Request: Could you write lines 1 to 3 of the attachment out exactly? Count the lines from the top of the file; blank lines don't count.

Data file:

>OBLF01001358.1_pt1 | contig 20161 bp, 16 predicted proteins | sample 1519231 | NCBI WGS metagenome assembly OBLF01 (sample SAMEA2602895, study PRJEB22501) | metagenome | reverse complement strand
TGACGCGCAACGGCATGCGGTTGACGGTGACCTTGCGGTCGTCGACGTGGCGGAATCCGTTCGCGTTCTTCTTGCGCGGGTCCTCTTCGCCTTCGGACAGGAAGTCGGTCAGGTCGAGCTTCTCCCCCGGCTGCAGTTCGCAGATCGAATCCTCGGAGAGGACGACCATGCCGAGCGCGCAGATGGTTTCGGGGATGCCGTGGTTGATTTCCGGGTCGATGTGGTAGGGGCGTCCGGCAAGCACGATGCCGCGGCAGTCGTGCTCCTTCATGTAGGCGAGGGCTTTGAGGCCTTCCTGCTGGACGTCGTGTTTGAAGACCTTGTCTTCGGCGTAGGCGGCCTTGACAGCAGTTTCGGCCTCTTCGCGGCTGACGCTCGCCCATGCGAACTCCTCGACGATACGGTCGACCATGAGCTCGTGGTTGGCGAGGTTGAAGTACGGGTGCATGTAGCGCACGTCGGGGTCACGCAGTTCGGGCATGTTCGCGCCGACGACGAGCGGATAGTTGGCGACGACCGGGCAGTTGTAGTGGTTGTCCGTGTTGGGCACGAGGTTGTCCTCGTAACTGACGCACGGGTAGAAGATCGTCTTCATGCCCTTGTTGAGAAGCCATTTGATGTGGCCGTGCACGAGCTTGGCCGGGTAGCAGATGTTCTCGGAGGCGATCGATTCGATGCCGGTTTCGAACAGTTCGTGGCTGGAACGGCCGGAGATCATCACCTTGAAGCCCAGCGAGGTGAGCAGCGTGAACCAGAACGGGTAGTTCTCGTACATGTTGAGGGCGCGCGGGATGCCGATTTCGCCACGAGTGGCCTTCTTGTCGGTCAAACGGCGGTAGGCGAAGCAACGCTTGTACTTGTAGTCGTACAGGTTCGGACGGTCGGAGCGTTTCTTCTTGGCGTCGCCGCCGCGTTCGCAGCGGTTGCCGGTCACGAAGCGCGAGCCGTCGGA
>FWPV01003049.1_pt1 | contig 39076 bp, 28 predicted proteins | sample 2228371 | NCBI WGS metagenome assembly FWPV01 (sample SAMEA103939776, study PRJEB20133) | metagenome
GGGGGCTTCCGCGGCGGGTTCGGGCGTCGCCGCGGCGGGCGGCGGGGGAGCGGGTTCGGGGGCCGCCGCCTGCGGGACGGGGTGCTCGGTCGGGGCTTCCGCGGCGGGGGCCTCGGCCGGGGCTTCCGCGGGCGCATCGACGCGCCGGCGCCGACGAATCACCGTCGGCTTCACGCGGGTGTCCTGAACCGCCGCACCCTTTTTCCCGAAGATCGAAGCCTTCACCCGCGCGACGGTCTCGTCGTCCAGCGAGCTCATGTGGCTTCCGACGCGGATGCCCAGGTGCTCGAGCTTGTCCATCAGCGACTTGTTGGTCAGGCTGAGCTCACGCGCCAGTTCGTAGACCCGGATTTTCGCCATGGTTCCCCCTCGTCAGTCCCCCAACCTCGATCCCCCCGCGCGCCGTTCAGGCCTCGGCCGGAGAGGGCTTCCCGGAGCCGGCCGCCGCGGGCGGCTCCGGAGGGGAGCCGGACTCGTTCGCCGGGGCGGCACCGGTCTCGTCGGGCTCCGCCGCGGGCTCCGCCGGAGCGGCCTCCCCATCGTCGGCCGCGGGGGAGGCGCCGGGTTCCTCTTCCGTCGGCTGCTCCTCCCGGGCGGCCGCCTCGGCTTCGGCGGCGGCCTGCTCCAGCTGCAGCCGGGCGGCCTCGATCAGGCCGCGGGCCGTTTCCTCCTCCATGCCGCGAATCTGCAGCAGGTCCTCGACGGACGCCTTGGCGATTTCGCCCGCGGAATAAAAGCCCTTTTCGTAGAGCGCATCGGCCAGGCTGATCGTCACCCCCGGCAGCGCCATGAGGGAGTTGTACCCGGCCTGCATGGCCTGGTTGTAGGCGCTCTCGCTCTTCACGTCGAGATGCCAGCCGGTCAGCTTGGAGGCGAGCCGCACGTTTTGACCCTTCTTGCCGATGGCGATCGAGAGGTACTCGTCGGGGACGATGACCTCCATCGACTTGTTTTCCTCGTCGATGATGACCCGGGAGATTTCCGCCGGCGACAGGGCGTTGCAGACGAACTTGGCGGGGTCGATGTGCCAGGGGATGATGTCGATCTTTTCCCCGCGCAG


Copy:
>OBLF01001358.1_pt1 | contig 20161 bp, 16 predicted proteins | sample 1519231 | NCBI WGS metagenome assembly OBLF01 (sample SAMEA2602895, study PRJEB22501) | metagenome | reverse complement strand
TGACGCGCAACGGCATGCGGTTGACGGTGACCTTGCGGTCGTCGACGTGGCGGAATCCGTTCGCGTTCTTCTTGCGCGGGTCCTCTTCGCCTTCGGACAGGAAGTCGGTCAGGTCGAGCTTCTCCCCCGGCTGCAGTTCGCAGATCGAATCCTCGGAGAGGACGACCATGCCGAGCGCGCAGATGGTTTCGGGGATGCCGTGGTTGATTTCCGGGTCGATGTGGTAGGGGCGTCCGGCAAGCACGATGCCGCGGCAGTCGTGCTCCTTCATGTAGGCGAGGGCTTTGAGGCCTTCCTGCTGGACGTCGTGTTTGAAGACCTTGTCTTCGGCGTAGGCGGCCTTGACAGCAGTTTCGGCCTCTTCGCGGCTGACGCTCGCCCATGCGAACTCCTCGACGATACGGTCGACCATGAGCTCGTGGTTGGCGAGGTTGAAGTACGGGTGCATGTAGCGCACGTCGGGGTCACGCAGTTCGGGCATGTTCGCGCCGACGACGAGCGGATAGTTGGCGACGACCGGGCAGTTGTAGTGGTTGTCCGTGTTGGGCACGAGGTTGTCCTCGTAACTGACGCACGGGTAGAAGATCGTCTTCATGCCCTTGTTGAGAAGCCATTTGATGTGGCCGTGCACGAGCTTGGCCGGGTAGCAGATGTTCTCGGAGGCGATCGATTCGATGCCGGTTTCGAACAGTTCGTGGCTGGAACGGCCGGAGATCATCACCTTGAAGCCCAGCGAGGTGAGCAGCGTGAACCAGAACGGGTAGTTCTCGTACATGTTGAGGGCGCGCGGGATGCCGATTTCGCCACGAGTGGCCTTCTTGTCGGTCAAACGGCGGTAGGCGAAGCAACGCTTGTACTTGTAGTCGTACAGGTTCGGACGGTCGGAGCGTTTCTTCTTGGCGTCGCCGCCGCGTTCGCAGCGGTTGCCGGTCACGAAGCGCGAGCCGTCGGA
>FWPV01003049.1_pt1 | contig 39076 bp, 28 predicted proteins | sample 2228371 | NCBI WGS metagenome assembly FWPV01 (sample SAMEA103939776, study PRJEB20133) | metagenome